I am so deep in my summertime daily writing fog that I am unable to have a normal conversation. This happened last summer when I was in the throes of Sludge. It’s back.
I am sometimes capable of discussing the weather but that’s only because my desk is adjacent to a big window which faces east. And once or twice each day, I look up from my screen and keyboard and think, “Hmmm, it’s not night yet,” or “That looks like a bird.” If a storm rolls in from the west, I’m surprised and lost.
Some days after I run and shower I write until dinnertime without coming up for air. Time flies by in the same way it does on a cold winter weekend when I hide under the covers with a cup of hot tea and a good book to read. Writing takes me on the same type of mind journey as reading; both stop time.
I would talk about my characters but I do know they aren’t real people. Talking about them would be akin to telling someone about my Aunt Mabel’s hairdresser’s bunions–a waste of time because it wouldn’t be interesting to the listener.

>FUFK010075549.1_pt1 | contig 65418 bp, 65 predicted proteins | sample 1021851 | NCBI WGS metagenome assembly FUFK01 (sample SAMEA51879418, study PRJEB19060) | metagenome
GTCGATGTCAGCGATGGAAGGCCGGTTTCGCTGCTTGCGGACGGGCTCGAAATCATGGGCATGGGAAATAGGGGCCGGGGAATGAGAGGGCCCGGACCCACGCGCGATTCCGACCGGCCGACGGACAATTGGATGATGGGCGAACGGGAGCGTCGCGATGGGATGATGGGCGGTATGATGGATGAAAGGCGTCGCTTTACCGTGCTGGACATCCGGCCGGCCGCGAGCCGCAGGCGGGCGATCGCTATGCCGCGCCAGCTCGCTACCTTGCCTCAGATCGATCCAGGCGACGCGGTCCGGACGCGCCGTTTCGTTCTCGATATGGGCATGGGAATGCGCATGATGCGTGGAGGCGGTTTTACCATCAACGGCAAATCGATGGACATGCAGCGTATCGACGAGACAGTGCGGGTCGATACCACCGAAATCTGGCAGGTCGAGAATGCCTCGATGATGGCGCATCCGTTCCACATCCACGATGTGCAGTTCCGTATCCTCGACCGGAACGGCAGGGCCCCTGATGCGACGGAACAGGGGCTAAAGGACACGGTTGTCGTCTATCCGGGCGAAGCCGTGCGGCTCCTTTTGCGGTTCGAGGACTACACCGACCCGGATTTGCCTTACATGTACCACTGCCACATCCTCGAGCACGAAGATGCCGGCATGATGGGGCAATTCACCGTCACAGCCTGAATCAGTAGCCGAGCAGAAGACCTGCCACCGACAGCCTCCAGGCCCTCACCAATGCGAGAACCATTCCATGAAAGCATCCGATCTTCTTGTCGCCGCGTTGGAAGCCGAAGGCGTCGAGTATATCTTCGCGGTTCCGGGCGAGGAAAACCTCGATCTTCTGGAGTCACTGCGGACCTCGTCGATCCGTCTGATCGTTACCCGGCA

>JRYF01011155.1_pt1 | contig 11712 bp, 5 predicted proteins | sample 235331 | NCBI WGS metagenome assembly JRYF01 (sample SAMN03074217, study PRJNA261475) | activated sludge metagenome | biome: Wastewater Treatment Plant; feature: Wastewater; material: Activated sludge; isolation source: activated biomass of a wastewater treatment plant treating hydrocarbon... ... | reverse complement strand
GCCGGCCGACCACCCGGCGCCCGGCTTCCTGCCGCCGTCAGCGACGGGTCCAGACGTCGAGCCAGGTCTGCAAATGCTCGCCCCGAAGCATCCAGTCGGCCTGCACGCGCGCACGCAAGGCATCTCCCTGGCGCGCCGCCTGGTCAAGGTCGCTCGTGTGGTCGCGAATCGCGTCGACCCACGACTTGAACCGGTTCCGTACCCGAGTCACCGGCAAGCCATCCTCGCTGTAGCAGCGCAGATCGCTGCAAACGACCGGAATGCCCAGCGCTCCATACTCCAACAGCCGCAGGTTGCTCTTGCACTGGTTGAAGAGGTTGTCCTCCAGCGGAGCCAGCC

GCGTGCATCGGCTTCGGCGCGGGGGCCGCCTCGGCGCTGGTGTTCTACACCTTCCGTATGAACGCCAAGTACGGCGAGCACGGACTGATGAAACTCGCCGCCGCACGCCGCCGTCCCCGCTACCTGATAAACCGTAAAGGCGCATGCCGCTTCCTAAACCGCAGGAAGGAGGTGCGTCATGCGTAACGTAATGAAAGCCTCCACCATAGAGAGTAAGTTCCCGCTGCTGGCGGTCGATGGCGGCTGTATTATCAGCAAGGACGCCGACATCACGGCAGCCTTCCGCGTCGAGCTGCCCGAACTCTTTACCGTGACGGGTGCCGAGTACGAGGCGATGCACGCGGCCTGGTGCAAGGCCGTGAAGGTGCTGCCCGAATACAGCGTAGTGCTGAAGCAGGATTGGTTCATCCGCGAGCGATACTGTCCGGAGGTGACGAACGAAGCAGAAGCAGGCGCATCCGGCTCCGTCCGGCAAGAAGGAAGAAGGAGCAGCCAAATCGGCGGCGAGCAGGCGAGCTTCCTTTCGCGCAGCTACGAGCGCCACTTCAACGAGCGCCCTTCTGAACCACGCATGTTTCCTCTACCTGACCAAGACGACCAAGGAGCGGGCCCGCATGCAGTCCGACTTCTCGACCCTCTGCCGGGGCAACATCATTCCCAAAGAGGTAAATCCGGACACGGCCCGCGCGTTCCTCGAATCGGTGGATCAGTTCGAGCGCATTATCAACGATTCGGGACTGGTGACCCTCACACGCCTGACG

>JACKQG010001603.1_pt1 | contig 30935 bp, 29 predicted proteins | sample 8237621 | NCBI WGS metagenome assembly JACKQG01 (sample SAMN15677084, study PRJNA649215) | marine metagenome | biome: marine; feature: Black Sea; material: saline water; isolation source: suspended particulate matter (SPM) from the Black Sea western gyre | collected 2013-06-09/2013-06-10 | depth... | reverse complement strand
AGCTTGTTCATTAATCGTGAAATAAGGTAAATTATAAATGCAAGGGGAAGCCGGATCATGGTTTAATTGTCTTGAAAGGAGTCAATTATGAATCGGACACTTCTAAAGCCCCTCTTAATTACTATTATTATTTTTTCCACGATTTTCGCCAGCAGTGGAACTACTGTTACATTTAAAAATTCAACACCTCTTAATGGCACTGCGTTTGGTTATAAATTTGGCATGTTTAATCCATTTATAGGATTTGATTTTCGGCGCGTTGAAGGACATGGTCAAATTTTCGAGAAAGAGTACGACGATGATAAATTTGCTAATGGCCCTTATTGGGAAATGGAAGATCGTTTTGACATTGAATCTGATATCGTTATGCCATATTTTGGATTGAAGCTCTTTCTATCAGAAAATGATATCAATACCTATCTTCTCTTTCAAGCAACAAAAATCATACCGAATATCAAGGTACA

(I am very conscious of pre-screening what I say so as not to bore my listener. This is an introverted trait which limits my daily word quota but one I often wish more folks exercised. We can call this conversation conservation. I like word pairs with two switched letters, don’t you?)
I’m aware that my characters were hatched in the dark wrinkles of my little head and only exist there and in a file on my laptop. But I hope, hope, hope that someday they’ll exist for others on the pages of a real live book.
I try not to let them pop into my conversation and out of my mouth by saying ridiculous things like “Alex met his eightieth offspring today.”
Or “Claudia finally burned down the sex cubes.”
Or “Izzy was Chosen.”
I try not to say such things out loud to
normal people non-writers because out of context (aka out of my book) I recognize that these are bizarre characters and situations. (Actually in my book they are also bizarre.)
So I’ll stay here alone in my head for the next week or two, until I get to that place called the end. It’s close. I can feel it. Then I’ll emerge from the fog in my writing cave and rejoin the real world. For a while.